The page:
first-time buyers on bargains
and buying agents
by Matt Massey
he promise is recognized well
before a yearling Thoroughbred steps into the sales ring.
The homework is done. The hope runs deep. The selection
process is in full swing.
For many West Coast
owners, the Washington Thoroughbred Breeders Association (WTBA) Summer Yearling
Sale is where those dreams begin. Recognized nationally for its reputation for
turning out talent at bargain prices, the WTBA Summer Yearling Sale offers
plenty of value for the dollar in many instances.
For every sales-topping buy, theres several
significant victories for those spending smaller coin. Take for instance,
Washington-bred Peterhofs Patea, an $11,500 WTBA summer sale yearling buy
in 1989 who went on to earn a WTBA sale-best of $623,367.
The next Peterhofs Patea could be available at
this years WTBA Summer Yearling Sale, which will be held on September 4
at the Morris J. Alhadeff Sales Pavilion at Emerald Downs. This is where the
opportunity to buy a star of the future will present itself.
I think you get more bang for your buck from the
Washington sale than any other yearling sale in the country, said Claudia
Atwell Canouse, a Seattle bloodstock agent known for her success at all types
of Thoroughbred sales. The statistics will tell you that. she said.
All the horses that go through the summer sale, most of them earn almost
twice what (owners) pay for them. I think you can get a lot of value at the
In a recent The
Blood-Horse Market Watch study of major North American yearling sales from
2000 through 2004, Washingtons summer yearling sale more than held its
own statistically in many significant categories.
The WTBA summer sale ranked No. 1 in runners to the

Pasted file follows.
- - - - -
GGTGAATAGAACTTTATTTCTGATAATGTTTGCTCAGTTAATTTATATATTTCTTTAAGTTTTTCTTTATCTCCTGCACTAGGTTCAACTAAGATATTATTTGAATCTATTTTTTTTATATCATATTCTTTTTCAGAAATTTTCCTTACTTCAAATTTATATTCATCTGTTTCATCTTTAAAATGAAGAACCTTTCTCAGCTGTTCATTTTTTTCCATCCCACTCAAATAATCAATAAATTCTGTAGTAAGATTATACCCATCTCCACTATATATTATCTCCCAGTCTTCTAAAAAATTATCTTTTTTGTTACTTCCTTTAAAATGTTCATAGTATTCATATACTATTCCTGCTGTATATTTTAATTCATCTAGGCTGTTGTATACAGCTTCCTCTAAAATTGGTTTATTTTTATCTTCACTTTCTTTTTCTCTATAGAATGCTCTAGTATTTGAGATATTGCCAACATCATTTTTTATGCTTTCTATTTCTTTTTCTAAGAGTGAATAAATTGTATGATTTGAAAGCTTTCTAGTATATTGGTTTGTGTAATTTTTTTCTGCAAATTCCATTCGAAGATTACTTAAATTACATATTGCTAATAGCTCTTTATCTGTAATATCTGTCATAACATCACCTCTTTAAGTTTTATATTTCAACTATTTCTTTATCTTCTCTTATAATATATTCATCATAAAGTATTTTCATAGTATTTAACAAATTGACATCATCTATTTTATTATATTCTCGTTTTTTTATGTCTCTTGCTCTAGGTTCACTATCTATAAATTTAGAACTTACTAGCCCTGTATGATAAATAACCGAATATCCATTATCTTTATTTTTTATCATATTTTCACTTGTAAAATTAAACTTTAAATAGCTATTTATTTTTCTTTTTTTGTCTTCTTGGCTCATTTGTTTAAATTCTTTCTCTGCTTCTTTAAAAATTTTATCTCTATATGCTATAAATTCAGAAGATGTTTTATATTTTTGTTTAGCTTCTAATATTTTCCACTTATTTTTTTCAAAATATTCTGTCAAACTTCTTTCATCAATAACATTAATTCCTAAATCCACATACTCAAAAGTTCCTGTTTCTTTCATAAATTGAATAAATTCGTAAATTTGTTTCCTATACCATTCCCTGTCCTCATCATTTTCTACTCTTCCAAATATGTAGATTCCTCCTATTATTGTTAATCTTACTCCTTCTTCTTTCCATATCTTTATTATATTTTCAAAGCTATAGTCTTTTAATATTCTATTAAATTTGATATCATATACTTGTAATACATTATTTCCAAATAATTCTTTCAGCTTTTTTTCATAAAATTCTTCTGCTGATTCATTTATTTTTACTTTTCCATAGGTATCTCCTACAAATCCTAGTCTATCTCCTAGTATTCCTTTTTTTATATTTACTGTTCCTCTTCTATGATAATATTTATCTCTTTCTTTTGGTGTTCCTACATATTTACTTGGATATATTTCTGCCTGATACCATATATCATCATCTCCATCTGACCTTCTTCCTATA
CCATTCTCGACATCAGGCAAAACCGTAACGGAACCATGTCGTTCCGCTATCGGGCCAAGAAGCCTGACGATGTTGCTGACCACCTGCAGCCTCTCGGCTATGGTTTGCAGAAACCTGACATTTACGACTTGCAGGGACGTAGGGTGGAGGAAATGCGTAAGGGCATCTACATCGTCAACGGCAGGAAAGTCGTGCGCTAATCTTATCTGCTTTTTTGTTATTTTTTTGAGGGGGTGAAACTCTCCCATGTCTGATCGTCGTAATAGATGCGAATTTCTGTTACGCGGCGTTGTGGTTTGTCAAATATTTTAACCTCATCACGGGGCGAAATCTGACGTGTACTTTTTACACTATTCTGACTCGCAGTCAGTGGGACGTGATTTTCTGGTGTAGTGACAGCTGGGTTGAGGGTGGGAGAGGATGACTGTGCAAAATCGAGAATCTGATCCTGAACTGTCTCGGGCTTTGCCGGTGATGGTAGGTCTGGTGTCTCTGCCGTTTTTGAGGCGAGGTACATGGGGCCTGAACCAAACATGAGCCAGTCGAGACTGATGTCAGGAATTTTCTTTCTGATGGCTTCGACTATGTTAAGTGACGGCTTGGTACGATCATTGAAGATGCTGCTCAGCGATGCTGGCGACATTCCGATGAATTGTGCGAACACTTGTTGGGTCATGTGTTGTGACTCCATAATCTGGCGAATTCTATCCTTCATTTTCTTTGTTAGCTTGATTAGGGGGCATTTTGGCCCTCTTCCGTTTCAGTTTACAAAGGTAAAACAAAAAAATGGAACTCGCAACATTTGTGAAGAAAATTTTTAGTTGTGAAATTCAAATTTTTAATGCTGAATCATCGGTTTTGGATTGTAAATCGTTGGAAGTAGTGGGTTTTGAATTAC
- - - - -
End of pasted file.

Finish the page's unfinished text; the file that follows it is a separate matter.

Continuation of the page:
racetrack, with 87 percent of the buys getting to the races, and No. 2 in
percentage of winners at 66 percent. Of the 26 sales studied, WTBA summer sales
ranked fourth in stakes winners with 7.1 percent and sixth in stakes runners at
18 percent. The WTBA summer sale also ranked in a tie for second in average
starts per runner (17).
WTBAs average sale
price of $18,146 during the five-year period puts it 11th among the 26 sales.
The average earnings of WTBA sellers during the five-year window was $28,557,
to rank 15th.
The numbers also point to
affordability and the ability for buyers, owners, trainers and agents to find a
diamond in the rough.
Look no farther than great
WTBA sale-bargain yearlings like Funboy, Fast Parade, Grillhouse,
Jazznwithwindy and Avenging Passion.
Washington-bred Funboy ranks No. 5 among WTBA-sold
earners with $478,180 after going for $3,200 in the 1992 WTBA Winter Mixed Sale
as a yearling. Grillhouse, a New York-bred who is still racing in 2007, made
good on his $8,500 purchase price in the 1998 WTBA summer sale to earn $618,022
to date and rate No. 2 all-time for WTBA-sold runners.
Fast Parade, another talented Washington-bred who sold
for $4,500 in the 2004 WTBA Winter Sale, has piled up $475,013, set a Del Mar
turf course record for five furlongs (54.75 seconds), won a graded stakes in
Canada, traveled to Hong Kong and still owns a bright future at age four.
Modest purchases Jazznwithwindy, who went for $2,500 in
the 1995 WTBA Winter Sale, and Avenging Passion, who went through the ring for
$1,600 in the 1998 WTBA Winter Sale, both yielded whopping returns on
investment. Jazznwithwindy earned $391,739 and Avenging Passion bankrolled
$335,300 before their retirements.
gems, sold at bargain-basement prices, take some luck, in addition to some
You can find some great
horses in that price range of $10,000 to $30,000 and lots of people have done
it, Canouse said about the September venue. To get into the summer
sale, you basically ought to be worth $10,000. Theres a lot of useful
horses sold at the Washington sale, horses that get to the races and win races.
Out of those horses sold here, theyll be an occasional superstar. But the